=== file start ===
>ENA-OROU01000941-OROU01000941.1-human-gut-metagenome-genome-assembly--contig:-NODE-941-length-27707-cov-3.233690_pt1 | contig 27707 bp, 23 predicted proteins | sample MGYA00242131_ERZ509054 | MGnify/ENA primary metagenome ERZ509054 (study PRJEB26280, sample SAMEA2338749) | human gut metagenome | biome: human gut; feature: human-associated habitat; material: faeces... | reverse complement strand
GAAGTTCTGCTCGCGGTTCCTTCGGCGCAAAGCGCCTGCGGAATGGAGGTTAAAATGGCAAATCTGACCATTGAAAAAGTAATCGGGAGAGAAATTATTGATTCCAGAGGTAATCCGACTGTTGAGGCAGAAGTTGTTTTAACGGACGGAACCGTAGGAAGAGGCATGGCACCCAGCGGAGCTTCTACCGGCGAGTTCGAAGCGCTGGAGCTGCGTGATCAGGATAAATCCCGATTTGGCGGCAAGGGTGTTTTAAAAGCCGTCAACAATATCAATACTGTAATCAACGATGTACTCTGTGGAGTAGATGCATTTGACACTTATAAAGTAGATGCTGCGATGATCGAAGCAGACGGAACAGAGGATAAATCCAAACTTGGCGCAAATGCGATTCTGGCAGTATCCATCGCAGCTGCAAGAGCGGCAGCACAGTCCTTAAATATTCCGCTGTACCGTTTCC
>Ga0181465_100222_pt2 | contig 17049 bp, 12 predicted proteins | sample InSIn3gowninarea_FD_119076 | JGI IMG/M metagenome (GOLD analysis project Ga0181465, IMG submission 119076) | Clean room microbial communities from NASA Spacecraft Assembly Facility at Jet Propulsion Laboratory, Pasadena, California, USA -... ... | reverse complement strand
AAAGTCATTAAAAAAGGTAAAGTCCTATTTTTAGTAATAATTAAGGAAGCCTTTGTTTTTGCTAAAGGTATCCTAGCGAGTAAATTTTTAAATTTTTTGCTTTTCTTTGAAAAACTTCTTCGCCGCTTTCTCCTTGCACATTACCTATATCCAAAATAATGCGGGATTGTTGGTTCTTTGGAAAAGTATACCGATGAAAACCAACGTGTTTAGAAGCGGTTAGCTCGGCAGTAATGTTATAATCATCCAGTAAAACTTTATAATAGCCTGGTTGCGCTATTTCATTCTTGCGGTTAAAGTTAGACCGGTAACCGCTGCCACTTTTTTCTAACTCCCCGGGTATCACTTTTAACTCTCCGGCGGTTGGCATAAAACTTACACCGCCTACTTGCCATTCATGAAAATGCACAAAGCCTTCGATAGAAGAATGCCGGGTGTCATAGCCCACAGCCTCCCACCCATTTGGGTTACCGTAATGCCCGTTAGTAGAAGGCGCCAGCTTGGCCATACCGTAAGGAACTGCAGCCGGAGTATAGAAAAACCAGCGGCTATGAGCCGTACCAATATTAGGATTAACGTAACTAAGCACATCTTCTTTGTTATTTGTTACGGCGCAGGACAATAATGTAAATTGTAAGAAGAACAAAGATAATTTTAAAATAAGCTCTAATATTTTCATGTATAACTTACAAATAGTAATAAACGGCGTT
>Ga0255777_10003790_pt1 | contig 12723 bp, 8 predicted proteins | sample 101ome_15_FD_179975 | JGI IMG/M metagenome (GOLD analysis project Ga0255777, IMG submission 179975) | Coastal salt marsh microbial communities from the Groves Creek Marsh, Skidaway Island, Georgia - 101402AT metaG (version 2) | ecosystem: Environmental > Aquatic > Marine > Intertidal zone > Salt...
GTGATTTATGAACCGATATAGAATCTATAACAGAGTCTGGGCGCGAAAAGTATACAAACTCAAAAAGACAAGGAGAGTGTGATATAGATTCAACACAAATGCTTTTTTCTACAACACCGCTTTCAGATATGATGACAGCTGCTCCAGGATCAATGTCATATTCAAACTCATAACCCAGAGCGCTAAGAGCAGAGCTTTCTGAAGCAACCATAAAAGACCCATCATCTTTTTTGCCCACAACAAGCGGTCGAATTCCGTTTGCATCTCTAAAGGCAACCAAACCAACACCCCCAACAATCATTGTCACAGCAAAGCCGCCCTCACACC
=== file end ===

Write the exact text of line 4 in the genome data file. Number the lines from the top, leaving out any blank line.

AAAGTCATTAAAAAAGGTAAAGTCCTATTTTTAGTAATAATTAAGGAAGCCTTTGTTTTTGCTAAAGGTATCCTAGCGAGTAAATTTTTAAATTTTTTGCTTTTCTTTGAAAAACTTCTTCGCCGCTTTCTCCTTGCACATTACCTATATCCAAAATAATGCGGGATTGTTGGTTCTTTGGAAAAGTATACCGATGAAAACCAACGTGTTTAGAAGCGGTTAGCTCGGCAGTAATGTTATAATCATCCAGTAAAACTTTATAATAGCCTGGTTGCGCTATTTCATTCTTGCGGTTAAAGTTAGACCGGTAACCGCTGCCACTTTTTTCTAACTCCCCGGGTATCACTTTTAACTCTCCGGCGGTTGGCATAAAACTTACACCGCCTACTTGCCATTCATGAAAATGCACAAAGCCTTCGATAGAAGAATGCCGGGTGTCATAGCCCACAGCCTCCCACCCATTTGGGTTACCGTAATGCCCGTTAGTAGAAGGCGCCAGCTTGGCCATACCGTAAGGAACTGCAGCCGGAGTATAGAAAAACCAGCGGCTATGAGCCGTACCAATATTAGGATTAACGTAACTAAGCACATCTTCTTTGTTATTTGTTACGGCGCAGGACAATAATGTAAATTGTAAGAAGAACAAAGATAATTTTAAAATAAGCTCTAATATTTTCATGTATAACTTACAAATAGTAATAAACGGCGTT